Thrissur: It’s been a month since Onam and it’s gonna be white weeks ahead for meyyezhuthu artist K.K. Raveendran, who has had a busy schedule this festival season.
But when Raveendran, who has been a pulikali makeup artist for the past 55 years, talks about the glorious times of the rural folk art, his words resonate with the carnival-like merriment associated with the tiger dance.
Raveendran credits his painting skills to his father Kanattukara Kanoor Krishnankutty, a noted meyyezhuthu artist of yore. A boy who regularly accompanied his father to poorams and festivals, Raveendran was all of 15 when he first drew tigers on the bouncy paunches and faces of a pulikali team from Kannattukara. Since then, there has been no looking back for him.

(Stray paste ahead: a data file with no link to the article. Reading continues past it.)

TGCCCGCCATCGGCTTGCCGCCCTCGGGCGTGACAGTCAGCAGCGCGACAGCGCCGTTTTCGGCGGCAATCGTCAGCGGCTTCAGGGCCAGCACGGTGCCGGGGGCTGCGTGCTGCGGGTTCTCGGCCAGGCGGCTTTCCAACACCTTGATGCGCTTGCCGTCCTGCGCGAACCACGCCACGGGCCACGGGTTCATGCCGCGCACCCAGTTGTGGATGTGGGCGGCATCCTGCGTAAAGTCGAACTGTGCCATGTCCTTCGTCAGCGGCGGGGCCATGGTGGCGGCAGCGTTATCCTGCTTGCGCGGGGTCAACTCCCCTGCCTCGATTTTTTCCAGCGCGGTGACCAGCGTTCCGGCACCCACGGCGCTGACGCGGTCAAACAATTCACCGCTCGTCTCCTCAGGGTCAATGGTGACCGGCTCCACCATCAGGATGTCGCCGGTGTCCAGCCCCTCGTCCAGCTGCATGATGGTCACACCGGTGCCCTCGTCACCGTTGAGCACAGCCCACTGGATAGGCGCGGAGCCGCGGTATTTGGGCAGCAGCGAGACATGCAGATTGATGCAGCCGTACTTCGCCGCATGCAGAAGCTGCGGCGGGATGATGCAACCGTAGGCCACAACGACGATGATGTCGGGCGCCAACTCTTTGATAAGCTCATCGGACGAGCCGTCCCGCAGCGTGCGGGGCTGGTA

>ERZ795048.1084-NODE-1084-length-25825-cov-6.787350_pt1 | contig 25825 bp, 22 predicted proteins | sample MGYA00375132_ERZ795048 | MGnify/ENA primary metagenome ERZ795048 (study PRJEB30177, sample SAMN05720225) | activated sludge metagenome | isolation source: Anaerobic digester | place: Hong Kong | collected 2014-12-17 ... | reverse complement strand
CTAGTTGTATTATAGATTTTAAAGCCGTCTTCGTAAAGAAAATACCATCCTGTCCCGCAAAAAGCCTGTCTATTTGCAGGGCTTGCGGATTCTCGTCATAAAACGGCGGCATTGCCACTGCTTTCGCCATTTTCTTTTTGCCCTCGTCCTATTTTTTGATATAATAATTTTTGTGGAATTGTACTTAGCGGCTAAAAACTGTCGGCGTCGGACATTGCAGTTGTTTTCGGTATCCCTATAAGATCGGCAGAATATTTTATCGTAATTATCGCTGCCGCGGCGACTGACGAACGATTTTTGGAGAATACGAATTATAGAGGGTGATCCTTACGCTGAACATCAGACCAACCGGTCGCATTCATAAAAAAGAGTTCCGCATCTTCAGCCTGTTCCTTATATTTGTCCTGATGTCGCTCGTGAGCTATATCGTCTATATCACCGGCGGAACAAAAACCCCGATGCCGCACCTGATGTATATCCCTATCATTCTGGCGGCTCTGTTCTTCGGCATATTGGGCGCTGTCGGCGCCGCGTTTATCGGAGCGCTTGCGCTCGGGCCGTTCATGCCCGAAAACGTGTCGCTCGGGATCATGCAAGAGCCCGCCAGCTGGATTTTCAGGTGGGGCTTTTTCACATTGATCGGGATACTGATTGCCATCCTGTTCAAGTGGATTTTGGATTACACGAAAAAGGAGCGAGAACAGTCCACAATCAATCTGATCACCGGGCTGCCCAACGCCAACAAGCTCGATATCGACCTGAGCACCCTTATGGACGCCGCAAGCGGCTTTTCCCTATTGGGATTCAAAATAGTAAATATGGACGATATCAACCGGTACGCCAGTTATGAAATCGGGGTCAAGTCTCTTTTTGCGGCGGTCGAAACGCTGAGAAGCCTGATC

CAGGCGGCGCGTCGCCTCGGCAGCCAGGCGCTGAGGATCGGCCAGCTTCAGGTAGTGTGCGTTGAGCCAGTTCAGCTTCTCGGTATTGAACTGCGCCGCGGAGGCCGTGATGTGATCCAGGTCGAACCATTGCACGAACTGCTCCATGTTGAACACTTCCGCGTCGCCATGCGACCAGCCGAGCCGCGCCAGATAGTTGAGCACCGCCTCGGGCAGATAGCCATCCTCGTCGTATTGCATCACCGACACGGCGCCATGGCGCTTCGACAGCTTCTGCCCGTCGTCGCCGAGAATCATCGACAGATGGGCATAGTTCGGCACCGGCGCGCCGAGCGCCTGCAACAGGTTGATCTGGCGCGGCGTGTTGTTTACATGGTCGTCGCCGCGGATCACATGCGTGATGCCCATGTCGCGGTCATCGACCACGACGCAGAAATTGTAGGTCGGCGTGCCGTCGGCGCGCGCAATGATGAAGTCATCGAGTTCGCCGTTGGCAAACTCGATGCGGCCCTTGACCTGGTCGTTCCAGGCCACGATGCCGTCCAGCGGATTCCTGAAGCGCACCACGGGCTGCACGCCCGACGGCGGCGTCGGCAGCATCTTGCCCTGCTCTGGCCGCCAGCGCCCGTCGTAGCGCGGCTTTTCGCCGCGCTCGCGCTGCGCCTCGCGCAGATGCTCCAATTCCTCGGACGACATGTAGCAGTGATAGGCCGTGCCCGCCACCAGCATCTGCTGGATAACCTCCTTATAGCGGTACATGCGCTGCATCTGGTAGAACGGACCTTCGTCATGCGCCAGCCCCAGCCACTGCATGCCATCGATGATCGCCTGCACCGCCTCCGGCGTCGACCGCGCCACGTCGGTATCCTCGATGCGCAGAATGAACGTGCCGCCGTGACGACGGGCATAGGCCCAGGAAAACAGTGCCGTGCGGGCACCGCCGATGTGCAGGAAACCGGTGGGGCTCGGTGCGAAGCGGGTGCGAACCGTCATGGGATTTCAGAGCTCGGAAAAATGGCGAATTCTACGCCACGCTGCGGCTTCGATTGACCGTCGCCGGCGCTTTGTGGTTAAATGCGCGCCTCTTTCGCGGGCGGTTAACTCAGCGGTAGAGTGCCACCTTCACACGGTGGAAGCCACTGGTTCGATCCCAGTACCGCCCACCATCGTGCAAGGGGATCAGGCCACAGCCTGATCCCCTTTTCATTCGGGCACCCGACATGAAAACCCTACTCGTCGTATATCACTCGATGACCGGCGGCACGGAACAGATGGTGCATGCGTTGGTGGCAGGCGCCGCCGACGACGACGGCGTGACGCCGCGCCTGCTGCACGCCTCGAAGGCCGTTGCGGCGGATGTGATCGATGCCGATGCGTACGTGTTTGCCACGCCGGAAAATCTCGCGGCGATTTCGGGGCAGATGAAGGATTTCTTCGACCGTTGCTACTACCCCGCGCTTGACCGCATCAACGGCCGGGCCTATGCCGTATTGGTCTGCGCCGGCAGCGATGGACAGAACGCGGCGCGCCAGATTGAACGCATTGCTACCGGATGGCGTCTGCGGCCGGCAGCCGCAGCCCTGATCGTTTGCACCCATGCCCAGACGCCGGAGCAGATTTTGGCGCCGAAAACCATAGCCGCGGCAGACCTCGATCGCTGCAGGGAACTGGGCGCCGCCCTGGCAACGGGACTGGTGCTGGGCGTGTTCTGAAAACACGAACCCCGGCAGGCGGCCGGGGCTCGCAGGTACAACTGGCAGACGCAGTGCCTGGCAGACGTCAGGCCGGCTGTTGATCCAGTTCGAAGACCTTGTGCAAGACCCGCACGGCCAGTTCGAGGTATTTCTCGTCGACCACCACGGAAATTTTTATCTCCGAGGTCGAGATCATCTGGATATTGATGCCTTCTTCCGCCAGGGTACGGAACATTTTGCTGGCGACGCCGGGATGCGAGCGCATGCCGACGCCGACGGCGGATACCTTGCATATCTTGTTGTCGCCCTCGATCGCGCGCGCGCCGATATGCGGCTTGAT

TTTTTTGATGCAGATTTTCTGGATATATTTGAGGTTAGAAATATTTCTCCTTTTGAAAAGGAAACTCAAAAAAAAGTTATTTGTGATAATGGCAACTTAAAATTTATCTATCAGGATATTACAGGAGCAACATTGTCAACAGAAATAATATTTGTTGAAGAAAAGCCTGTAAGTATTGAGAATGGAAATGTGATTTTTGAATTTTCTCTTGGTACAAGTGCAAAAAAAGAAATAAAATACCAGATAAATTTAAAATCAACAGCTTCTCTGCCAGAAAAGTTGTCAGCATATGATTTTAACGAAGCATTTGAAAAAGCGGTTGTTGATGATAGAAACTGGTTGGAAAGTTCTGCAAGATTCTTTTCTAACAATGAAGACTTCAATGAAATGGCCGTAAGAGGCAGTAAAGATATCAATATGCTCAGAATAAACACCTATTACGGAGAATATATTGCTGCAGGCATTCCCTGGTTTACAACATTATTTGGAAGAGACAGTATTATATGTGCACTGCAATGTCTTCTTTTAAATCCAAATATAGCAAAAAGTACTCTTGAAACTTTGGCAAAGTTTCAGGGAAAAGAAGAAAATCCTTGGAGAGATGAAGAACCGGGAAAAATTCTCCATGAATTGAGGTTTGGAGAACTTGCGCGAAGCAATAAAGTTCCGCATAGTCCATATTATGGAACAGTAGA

His illustrious career saw hundreds of orange-red pot bellies sweeping past his fingertips. “There was a time when I used to paint 19 pulikali artists a day,” he reminiscences.
An alumnus of College of Fine Arts here, Raveendran has always been a Kanattukara loyalist although he has worked with a few other local teams, including Poonkunnam, Chakkamukku, Kuttankulangara, Padinjarekotta, Shankarayya Road and Kuttipuzha Nagara.
Apparently, Raveendran takes a contract from other teams only when Kannattukara is not participating. This time around, he was part of the Viyoor team, which has been featured in documentary film director Manilal’s new movie.
But even though he is a much sought-after artist, Raveendran's scheme of things does not include a hefty remuneration. The painter also abhors the contract business that has crept into the historic art form.
“These days, everything is based on contract. Even pulikali and meyyezhuthu artists participate in an event as contract workers,” he says.
If painting tigers is his first love, photography gets a close second. The artist has worked as a photographer for newspapers such as Punyabhoomi, Deepika, and local daily Express.